Flynut
Posts: 1
Flynut on Sep 10, 2015September 10th, 2015, 1:23 pm EDT
Flies are cheap. The big mistake to avoid is the rod. I bought a a cheapy rod called a zhusrods from china and now I am out the money as the rod was crap. It broke the first time I caught a fish. While I had a hell of a time landing the 15 inch brook trout, I was surprised when the handle broke in half. I never had a handle break in my 45 years of fishing.
So I have a $120.00 fishing story about the trout that broke my new bamboo fly rod. And I will going to Cabella's for a replacement. I guess I should have just gone to a local store in the first place. Getting a person in China to the right thing has proven to be impossible. At least if I have a problem with my next rod I can to Cabella's and get 5 star sevice. I once lost a rod tip and Cabella's gave me a new on for free. Crazy good service policy. And no I don't work there. And yes, I go there to much.
Lastchance
Portage, PA

Posts: 437
Lastchance on Sep 10, 2015September 10th, 2015, 2:43 pm EDT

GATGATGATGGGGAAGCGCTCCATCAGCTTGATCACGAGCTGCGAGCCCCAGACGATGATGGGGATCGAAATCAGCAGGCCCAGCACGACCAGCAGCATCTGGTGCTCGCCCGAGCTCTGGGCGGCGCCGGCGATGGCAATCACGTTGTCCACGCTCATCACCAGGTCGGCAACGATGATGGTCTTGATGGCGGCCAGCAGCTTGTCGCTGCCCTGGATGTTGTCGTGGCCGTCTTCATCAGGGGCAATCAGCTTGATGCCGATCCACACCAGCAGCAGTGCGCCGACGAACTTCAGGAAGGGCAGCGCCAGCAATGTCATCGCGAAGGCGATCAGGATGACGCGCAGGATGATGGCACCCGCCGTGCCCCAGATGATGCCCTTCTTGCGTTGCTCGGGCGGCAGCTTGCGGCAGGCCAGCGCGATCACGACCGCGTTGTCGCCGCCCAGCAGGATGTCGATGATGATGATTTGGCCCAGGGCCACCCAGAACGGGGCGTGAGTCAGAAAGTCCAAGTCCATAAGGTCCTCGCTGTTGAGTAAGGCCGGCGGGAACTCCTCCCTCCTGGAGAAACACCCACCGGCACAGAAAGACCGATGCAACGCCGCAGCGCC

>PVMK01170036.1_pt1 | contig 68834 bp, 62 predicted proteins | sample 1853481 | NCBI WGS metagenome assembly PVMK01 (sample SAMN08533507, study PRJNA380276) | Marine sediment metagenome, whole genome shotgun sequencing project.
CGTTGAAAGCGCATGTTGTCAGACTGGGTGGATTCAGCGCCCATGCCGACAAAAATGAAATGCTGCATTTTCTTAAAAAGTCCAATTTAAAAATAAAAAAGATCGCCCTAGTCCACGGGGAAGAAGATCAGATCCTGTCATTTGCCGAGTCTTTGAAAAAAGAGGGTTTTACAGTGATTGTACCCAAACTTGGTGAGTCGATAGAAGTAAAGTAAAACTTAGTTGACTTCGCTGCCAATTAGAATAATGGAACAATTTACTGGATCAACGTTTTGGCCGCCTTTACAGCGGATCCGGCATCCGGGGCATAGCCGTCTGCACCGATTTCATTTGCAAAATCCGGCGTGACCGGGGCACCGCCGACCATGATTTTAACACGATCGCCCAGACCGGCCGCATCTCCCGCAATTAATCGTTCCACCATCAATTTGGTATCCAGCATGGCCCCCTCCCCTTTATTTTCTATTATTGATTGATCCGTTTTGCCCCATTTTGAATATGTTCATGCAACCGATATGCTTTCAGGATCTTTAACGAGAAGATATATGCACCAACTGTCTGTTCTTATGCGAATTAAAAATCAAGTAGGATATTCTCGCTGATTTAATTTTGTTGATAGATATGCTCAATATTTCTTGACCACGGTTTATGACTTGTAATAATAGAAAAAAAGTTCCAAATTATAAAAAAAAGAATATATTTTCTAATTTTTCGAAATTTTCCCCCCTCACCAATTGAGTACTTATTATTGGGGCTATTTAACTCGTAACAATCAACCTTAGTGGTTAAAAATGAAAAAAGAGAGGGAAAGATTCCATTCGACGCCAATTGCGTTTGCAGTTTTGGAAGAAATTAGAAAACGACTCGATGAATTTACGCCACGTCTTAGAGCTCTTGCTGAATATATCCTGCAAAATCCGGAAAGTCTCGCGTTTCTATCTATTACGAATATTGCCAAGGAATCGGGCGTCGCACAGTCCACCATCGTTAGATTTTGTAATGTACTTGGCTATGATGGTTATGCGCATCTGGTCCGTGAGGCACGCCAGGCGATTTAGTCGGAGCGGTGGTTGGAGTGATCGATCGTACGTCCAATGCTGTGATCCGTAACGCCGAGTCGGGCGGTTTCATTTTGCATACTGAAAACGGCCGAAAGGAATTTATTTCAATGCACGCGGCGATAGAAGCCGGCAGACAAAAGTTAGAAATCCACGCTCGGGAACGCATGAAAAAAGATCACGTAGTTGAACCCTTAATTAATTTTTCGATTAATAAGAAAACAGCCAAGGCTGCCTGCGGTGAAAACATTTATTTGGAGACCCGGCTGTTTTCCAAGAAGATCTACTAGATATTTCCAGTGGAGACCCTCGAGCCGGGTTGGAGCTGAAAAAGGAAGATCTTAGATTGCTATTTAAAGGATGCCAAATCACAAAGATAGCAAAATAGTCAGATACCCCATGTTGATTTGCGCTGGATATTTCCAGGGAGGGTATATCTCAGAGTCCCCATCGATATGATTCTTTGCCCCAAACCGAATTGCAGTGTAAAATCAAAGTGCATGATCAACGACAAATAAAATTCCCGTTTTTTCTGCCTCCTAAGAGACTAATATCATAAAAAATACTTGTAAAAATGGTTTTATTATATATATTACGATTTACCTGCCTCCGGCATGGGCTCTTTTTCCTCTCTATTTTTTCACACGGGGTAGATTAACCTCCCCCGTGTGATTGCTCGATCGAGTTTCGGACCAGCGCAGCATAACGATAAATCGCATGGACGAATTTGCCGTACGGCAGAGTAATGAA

CJ wrote;

Good hooks are fairly expensive, sometimes $.50 each.


Yes this is true but when a fly manufacturer buys hooks in the thousands you can be sure he is getting a very good discount. When I had my business license I used to pay $9.00 for a box of Tiemco 100 that retailed for $15.00. Just imagine what the price would be if you bought a hundred gross of #14 TMC 100's.


Hey Matt
Check your PM's.
TNEAL
GRAYLING. MICHIGAN

Posts: 278
TNEAL on Sep 11, 2015September 11th, 2015, 10:19 am EDT
if you can go factory direct they are about #18 per thousand.
Wbranch
Wbranch's profile picture
York & Starlight PA

Posts: 2635
Wbranch on Sep 11, 2015September 11th, 2015, 4:34 pm EDT